Heather Armstrong

It’s taken me a few days to articulate how hearing your words made me feel.

I participated in a Q&A session back in 2011 with other local “celebrities” (if you squint long enough while staring at me, I morph into someone others could possibly consider influential, as long as the A-listers and B-listers are already booked that is) while helping to raise money for a local nonproft that strives to serve homeless and at-risk youth within my community.

One of the many questions posed was “Who would you like to meet and job shadow for a day?”

MY ANSWER: HEATHER ARMSTRONG FROM DOOCE.COM

I went on to explain how I admired your free spirit and unfiltered writing. How I thought it would be compelling to see how you balanced your creativity with your career.

I sometimes questioned the level of depth you revealed, simply because I couldn’t ever picture myself spilling out so much with my friends and family (or even perfect strangers for that matter). I can’t say I always agreed 100 percent with your opinions. Yet I respected you time and time again for bravely and honestly standing your ground with whatever you believed to be true.

Your personal battle with postpartum depression had the power to rob your heart and mind. By sharing your demons, you no doubt freed many others from theirs.

Your innocent, lovely girls and devoted dogs made me smile and I cheered for your entire family. You were living the life we all hoped and dreamed was possible.

And then 2012 happened.

You and your husband’s trial separation period was a little too raw for me to read about. I felt if I continued to gawk at your personal struggles, I was no better than the nosy neighbor who sits out on her porch shooting judgmental glances at unsuspecting passerbys.

I remember one of the final posts I read described you staring down at the dog leash you were holding in your hand and knowing that if you wanted it to (and you assured us all you did not), that leash had the power to make everything go away.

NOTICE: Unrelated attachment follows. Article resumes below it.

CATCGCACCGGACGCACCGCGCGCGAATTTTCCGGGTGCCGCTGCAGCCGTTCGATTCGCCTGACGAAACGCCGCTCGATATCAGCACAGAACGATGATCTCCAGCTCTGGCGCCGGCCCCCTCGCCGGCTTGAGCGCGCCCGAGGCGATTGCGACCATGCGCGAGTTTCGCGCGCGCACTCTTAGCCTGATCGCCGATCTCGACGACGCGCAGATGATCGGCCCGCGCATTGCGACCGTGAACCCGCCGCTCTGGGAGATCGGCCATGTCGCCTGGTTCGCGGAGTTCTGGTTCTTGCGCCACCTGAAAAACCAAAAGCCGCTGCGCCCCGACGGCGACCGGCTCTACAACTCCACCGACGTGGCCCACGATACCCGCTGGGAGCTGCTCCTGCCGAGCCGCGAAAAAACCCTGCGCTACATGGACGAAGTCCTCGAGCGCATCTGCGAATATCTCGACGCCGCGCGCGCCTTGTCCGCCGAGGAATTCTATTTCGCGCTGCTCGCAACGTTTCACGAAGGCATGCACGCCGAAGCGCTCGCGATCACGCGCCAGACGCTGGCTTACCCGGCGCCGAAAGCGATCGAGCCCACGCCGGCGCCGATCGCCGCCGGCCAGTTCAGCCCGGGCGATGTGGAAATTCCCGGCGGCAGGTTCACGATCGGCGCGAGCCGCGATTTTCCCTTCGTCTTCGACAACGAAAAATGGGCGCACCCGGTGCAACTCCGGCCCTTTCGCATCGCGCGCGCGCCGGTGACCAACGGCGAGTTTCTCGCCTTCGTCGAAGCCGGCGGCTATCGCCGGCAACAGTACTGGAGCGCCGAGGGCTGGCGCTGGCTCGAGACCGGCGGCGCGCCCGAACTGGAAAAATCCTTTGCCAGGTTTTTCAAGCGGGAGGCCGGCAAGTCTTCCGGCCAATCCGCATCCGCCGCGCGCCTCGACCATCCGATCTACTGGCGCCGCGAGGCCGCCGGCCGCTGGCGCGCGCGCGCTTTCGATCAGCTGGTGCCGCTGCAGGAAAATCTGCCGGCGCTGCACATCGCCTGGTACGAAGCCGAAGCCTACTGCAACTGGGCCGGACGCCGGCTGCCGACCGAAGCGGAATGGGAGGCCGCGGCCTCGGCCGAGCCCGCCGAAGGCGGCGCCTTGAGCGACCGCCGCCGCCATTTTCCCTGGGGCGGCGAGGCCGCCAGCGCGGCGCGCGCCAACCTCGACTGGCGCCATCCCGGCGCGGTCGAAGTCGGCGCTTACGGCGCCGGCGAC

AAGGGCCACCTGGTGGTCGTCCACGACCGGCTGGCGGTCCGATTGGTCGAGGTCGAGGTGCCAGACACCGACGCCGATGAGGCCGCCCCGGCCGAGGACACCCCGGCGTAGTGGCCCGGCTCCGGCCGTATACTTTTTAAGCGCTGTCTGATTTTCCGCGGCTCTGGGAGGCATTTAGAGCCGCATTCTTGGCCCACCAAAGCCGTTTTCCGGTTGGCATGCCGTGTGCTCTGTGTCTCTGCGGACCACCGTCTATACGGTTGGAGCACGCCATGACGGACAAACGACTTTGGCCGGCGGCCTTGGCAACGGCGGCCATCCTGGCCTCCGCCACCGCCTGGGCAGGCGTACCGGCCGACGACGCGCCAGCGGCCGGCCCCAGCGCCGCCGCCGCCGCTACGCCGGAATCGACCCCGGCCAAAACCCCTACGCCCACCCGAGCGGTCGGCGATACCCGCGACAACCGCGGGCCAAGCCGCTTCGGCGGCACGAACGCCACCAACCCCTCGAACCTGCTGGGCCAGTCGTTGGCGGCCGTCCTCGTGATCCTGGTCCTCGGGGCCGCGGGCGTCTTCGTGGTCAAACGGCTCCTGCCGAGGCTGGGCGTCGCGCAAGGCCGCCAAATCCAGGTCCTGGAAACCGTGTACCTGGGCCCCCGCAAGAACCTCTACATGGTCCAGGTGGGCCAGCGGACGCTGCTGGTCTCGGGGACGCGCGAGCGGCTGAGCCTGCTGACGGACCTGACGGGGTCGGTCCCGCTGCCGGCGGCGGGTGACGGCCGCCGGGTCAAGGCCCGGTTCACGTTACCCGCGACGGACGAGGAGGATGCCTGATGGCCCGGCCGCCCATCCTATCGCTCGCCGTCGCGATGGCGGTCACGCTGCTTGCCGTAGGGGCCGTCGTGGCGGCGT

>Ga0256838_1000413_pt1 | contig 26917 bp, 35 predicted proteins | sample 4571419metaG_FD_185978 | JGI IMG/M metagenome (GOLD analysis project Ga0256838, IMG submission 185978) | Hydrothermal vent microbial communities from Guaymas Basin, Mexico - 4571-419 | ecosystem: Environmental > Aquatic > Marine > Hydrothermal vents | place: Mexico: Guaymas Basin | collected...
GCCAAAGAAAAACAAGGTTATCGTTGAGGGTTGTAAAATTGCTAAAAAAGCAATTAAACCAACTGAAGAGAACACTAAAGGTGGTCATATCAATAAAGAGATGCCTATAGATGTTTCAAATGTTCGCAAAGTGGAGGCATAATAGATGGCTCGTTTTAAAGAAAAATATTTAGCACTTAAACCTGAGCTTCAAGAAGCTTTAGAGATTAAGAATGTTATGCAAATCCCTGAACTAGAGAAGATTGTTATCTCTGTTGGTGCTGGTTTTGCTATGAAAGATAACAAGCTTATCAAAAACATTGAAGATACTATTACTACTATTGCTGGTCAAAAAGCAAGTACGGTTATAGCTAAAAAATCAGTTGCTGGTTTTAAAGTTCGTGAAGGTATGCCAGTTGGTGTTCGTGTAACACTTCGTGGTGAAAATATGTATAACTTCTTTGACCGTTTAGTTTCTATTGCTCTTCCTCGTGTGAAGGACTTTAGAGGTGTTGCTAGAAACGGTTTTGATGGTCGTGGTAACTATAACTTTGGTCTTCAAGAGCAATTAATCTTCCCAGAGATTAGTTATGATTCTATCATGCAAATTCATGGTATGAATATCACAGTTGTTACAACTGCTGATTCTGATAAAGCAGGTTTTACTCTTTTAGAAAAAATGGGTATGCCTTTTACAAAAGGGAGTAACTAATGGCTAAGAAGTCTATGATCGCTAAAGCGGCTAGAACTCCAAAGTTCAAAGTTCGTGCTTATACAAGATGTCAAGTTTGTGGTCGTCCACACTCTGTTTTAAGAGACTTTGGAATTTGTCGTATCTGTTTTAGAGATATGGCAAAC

In your talk about why you are now choosing to walk away from sponsored content writing, you serve as the crystal ball into which so many of us mommy bloggers yearn to gaze. We all start off with two things after all: a love of writing and a desire to share our parenting reality through our own life’s lens.

The funny thing about mommy blogging, however, is that we all think we want to reach as many readers as possible because volume typically equates to popularity and opportunities. But, at the same time, we are wary of the fact that earned readership and opportunities may come with unintended sacrifice and consequences.

I guess, more than anything, I wanted you to know that I believe you and Jon started off on this journey together for all the right reasons. I imagine your sudden rise in fame took you both by surprise – equal parts thrilling and terrorizing. I bet you collected a handful of really sentimental memories together with your girls through your professional blogging that you wouldn’t trade for the world.

Knowing you have also felt completely torn apart as a result of your decisions, especially the gut-punching sense that your girls were included in the massive pile of collateral damage, well that’s something that no mom would ever wish on another.

You may have decided to turn a different direction on the professional path you are paving, but know this: You are still teaching all of us who have followed you for any portion of your journey. And for that, I wanted to thank you.

Read about Ms. Armstrong’s journey here and here.

Written by Heidi Woodard